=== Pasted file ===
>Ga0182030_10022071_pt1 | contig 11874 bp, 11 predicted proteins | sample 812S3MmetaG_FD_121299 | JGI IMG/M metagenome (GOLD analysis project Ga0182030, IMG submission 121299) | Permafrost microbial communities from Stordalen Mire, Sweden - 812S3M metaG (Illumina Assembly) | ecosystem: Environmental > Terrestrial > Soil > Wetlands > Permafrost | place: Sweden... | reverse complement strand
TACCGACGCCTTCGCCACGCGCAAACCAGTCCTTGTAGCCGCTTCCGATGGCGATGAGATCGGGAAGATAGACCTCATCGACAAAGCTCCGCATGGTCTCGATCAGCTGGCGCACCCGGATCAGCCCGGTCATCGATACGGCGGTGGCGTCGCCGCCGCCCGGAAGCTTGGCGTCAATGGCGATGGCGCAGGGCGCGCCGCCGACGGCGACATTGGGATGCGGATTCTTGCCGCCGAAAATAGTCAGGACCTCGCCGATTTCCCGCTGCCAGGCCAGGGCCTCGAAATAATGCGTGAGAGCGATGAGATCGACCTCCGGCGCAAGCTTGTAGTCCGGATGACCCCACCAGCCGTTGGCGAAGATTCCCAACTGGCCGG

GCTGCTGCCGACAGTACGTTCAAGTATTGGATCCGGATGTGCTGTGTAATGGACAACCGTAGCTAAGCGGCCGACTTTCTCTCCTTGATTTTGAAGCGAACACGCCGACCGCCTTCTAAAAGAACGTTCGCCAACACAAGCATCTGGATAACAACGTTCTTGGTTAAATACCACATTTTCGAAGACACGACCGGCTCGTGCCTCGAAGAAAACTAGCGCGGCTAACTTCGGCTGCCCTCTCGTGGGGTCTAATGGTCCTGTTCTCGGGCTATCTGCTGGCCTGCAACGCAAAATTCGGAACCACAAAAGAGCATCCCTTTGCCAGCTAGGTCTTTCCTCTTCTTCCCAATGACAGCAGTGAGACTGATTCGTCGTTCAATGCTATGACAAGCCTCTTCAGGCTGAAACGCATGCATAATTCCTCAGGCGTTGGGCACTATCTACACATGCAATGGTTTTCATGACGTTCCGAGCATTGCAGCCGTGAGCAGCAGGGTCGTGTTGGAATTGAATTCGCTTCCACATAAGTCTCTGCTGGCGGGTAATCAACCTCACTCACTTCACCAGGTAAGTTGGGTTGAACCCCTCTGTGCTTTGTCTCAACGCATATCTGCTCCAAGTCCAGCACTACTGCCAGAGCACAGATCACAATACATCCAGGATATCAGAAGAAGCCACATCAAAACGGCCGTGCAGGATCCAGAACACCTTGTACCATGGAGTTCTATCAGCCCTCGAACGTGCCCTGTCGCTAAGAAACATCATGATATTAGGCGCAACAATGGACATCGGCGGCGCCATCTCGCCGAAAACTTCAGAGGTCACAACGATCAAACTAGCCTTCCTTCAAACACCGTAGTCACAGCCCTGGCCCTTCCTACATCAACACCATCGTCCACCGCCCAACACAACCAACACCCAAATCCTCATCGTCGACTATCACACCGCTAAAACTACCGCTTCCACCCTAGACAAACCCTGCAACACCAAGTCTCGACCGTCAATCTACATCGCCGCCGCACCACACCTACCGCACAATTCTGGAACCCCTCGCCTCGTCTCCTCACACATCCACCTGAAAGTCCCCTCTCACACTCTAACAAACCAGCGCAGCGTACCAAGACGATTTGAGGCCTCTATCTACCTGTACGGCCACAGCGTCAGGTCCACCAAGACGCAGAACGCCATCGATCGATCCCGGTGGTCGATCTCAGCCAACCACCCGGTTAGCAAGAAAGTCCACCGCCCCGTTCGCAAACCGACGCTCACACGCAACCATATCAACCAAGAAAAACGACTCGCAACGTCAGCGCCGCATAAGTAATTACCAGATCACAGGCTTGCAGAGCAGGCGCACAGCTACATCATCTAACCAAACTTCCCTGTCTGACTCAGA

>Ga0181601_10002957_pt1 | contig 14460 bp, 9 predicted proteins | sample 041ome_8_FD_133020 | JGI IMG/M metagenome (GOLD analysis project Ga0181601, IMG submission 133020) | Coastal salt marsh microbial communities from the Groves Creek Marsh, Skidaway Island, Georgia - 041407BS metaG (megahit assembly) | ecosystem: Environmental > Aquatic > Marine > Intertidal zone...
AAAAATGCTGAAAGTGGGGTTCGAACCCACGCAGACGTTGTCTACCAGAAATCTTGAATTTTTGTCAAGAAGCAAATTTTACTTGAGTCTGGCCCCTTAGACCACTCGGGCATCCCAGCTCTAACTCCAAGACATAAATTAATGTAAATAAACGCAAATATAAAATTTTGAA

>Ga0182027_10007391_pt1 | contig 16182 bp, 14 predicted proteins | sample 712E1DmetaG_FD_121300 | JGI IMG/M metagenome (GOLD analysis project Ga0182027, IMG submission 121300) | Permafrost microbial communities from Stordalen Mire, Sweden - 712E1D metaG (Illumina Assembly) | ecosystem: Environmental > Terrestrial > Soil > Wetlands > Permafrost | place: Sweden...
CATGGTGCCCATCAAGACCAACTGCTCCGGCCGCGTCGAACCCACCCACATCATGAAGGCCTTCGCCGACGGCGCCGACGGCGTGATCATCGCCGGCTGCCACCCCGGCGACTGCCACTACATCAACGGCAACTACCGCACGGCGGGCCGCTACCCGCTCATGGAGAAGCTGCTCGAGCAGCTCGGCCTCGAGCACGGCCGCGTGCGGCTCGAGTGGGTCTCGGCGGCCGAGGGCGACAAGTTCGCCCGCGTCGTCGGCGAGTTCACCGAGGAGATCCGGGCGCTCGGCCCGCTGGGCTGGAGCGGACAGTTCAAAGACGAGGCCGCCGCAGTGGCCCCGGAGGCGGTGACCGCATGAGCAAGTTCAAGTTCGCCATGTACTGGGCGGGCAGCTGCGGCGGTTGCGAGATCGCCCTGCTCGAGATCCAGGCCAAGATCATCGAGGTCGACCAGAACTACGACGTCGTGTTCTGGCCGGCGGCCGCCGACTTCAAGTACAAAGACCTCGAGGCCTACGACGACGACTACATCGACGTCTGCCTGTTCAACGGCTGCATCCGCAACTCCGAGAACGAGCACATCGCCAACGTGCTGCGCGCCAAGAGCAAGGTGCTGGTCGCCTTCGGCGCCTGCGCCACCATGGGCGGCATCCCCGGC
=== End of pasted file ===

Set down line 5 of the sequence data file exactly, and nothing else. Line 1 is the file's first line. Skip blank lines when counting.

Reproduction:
AAAAATGCTGAAAGTGGGGTTCGAACCCACGCAGACGTTGTCTACCAGAAATCTTGAATTTTTGTCAAGAAGCAAATTTTACTTGAGTCTGGCCCCTTAGACCACTCGGGCATCCCAGCTCTAACTCCAAGACATAAATTAATGTAAATAAACGCAAATATAAAATTTTGAA